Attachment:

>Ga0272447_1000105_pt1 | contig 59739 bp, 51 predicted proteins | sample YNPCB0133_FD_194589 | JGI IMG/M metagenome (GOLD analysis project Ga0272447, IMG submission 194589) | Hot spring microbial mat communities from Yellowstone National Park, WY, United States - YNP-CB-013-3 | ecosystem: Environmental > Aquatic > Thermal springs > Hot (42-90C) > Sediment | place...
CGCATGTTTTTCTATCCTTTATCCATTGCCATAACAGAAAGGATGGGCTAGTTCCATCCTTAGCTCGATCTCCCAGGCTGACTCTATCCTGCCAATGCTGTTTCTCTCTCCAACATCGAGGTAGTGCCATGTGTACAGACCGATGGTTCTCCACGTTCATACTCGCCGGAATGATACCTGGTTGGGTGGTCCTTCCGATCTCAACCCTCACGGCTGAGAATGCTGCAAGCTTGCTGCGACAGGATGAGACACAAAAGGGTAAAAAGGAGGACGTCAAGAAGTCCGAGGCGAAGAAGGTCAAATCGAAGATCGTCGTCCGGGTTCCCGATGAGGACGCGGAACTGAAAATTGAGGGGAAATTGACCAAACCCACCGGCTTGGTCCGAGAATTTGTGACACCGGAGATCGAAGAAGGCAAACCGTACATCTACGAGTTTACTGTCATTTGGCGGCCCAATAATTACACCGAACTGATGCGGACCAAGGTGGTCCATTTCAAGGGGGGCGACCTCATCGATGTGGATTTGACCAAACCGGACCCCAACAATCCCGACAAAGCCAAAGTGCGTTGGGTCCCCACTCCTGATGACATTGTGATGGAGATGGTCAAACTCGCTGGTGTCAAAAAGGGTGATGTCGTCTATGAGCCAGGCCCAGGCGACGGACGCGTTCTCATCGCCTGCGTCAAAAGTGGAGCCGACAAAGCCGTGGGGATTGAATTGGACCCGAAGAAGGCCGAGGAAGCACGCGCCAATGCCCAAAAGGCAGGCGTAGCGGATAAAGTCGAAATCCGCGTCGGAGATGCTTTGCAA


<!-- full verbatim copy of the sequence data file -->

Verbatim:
>Ga0272447_1000105_pt1 | contig 59739 bp, 51 predicted proteins | sample YNPCB0133_FD_194589 | JGI IMG/M metagenome (GOLD analysis project Ga0272447, IMG submission 194589) | Hot spring microbial mat communities from Yellowstone National Park, WY, United States - YNP-CB-013-3 | ecosystem: Environmental > Aquatic > Thermal springs > Hot (42-90C) > Sediment | place...
CGCATGTTTTTCTATCCTTTATCCATTGCCATAACAGAAAGGATGGGCTAGTTCCATCCTTAGCTCGATCTCCCAGGCTGACTCTATCCTGCCAATGCTGTTTCTCTCTCCAACATCGAGGTAGTGCCATGTGTACAGACCGATGGTTCTCCACGTTCATACTCGCCGGAATGATACCTGGTTGGGTGGTCCTTCCGATCTCAACCCTCACGGCTGAGAATGCTGCAAGCTTGCTGCGACAGGATGAGACACAAAAGGGTAAAAAGGAGGACGTCAAGAAGTCCGAGGCGAAGAAGGTCAAATCGAAGATCGTCGTCCGGGTTCCCGATGAGGACGCGGAACTGAAAATTGAGGGGAAATTGACCAAACCCACCGGCTTGGTCCGAGAATTTGTGACACCGGAGATCGAAGAAGGCAAACCGTACATCTACGAGTTTACTGTCATTTGGCGGCCCAATAATTACACCGAACTGATGCGGACCAAGGTGGTCCATTTCAAGGGGGGCGACCTCATCGATGTGGATTTGACCAAACCGGACCCCAACAATCCCGACAAAGCCAAAGTGCGTTGGGTCCCCACTCCTGATGACATTGTGATGGAGATGGTCAAACTCGCTGGTGTCAAAAAGGGTGATGTCGTCTATGAGCCAGGCCCAGGCGACGGACGCGTTCTCATCGCCTGCGTCAAAAGTGGAGCCGACAAAGCCGTGGGGATTGAATTGGACCCGAAGAAGGCCGAGGAAGCACGCGCCAATGCCCAAAAGGCAGGCGTAGCGGATAAAGTCGAAATCCGCGTCGGAGATGCTTTGCAA